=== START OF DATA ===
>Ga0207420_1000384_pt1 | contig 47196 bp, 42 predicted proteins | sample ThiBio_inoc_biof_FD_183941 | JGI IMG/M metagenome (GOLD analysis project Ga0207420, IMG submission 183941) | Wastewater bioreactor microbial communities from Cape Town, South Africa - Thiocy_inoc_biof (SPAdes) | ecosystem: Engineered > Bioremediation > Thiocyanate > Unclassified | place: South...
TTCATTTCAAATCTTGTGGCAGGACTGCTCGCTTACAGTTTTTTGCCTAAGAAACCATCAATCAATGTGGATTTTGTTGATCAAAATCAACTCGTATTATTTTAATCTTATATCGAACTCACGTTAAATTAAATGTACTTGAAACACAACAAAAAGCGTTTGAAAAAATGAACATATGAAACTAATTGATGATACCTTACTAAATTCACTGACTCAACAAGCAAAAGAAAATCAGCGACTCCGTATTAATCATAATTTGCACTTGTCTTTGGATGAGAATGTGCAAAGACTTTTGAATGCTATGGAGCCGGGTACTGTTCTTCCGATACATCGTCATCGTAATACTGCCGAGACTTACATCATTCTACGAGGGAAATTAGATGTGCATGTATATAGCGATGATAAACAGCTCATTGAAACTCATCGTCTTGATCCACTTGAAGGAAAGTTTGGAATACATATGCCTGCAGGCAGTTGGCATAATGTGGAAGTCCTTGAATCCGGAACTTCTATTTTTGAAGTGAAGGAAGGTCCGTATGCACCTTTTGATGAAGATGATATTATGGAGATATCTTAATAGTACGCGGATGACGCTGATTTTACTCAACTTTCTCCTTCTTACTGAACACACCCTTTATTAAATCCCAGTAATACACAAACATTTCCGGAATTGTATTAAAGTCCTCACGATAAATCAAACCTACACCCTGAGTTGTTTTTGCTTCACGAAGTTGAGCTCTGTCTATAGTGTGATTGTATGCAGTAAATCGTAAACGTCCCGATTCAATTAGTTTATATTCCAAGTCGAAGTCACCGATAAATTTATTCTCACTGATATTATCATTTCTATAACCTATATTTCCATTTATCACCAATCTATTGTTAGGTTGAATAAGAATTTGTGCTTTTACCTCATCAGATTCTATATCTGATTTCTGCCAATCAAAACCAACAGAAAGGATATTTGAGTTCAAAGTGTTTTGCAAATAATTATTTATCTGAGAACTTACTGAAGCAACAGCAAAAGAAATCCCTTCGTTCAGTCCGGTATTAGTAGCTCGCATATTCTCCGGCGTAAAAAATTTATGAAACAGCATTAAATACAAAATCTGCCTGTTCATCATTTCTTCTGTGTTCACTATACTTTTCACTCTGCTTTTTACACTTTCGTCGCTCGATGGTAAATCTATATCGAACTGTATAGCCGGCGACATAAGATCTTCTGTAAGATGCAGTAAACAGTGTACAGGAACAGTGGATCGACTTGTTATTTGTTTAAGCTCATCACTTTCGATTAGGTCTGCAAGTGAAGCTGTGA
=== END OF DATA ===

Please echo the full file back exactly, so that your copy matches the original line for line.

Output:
>Ga0207420_1000384_pt1 | contig 47196 bp, 42 predicted proteins | sample ThiBio_inoc_biof_FD_183941 | JGI IMG/M metagenome (GOLD analysis project Ga0207420, IMG submission 183941) | Wastewater bioreactor microbial communities from Cape Town, South Africa - Thiocy_inoc_biof (SPAdes) | ecosystem: Engineered > Bioremediation > Thiocyanate > Unclassified | place: South...
TTCATTTCAAATCTTGTGGCAGGACTGCTCGCTTACAGTTTTTTGCCTAAGAAACCATCAATCAATGTGGATTTTGTTGATCAAAATCAACTCGTATTATTTTAATCTTATATCGAACTCACGTTAAATTAAATGTACTTGAAACACAACAAAAAGCGTTTGAAAAAATGAACATATGAAACTAATTGATGATACCTTACTAAATTCACTGACTCAACAAGCAAAAGAAAATCAGCGACTCCGTATTAATCATAATTTGCACTTGTCTTTGGATGAGAATGTGCAAAGACTTTTGAATGCTATGGAGCCGGGTACTGTTCTTCCGATACATCGTCATCGTAATACTGCCGAGACTTACATCATTCTACGAGGGAAATTAGATGTGCATGTATATAGCGATGATAAACAGCTCATTGAAACTCATCGTCTTGATCCACTTGAAGGAAAGTTTGGAATACATATGCCTGCAGGCAGTTGGCATAATGTGGAAGTCCTTGAATCCGGAACTTCTATTTTTGAAGTGAAGGAAGGTCCGTATGCACCTTTTGATGAAGATGATATTATGGAGATATCTTAATAGTACGCGGATGACGCTGATTTTACTCAACTTTCTCCTTCTTACTGAACACACCCTTTATTAAATCCCAGTAATACACAAACATTTCCGGAATTGTATTAAAGTCCTCACGATAAATCAAACCTACACCCTGAGTTGTTTTTGCTTCACGAAGTTGAGCTCTGTCTATAGTGTGATTGTATGCAGTAAATCGTAAACGTCCCGATTCAATTAGTTTATATTCCAAGTCGAAGTCACCGATAAATTTATTCTCACTGATATTATCATTTCTATAACCTATATTTCCATTTATCACCAATCTATTGTTAGGTTGAATAAGAATTTGTGCTTTTACCTCATCAGATTCTATATCTGATTTCTGCCAATCAAAACCAACAGAAAGGATATTTGAGTTCAAAGTGTTTTGCAAATAATTATTTATCTGAGAACTTACTGAAGCAACAGCAAAAGAAATCCCTTCGTTCAGTCCGGTATTAGTAGCTCGCATATTCTCCGGCGTAAAAAATTTATGAAACAGCATTAAATACAAAATCTGCCTGTTCATCATTTCTTCTGTGTTCACTATACTTTTCACTCTGCTTTTTACACTTTCGTCGCTCGATGGTAAATCTATATCGAACTGTATAGCCGGCGACATAAGATCTTCTGTAAGATGCAGTAAACAGTGTACAGGAACAGTGGATCGACTTGTTATTTGTTTAAGCTCATCACTTTCGATTAGGTCTGCAAGTGAAGCTGTGA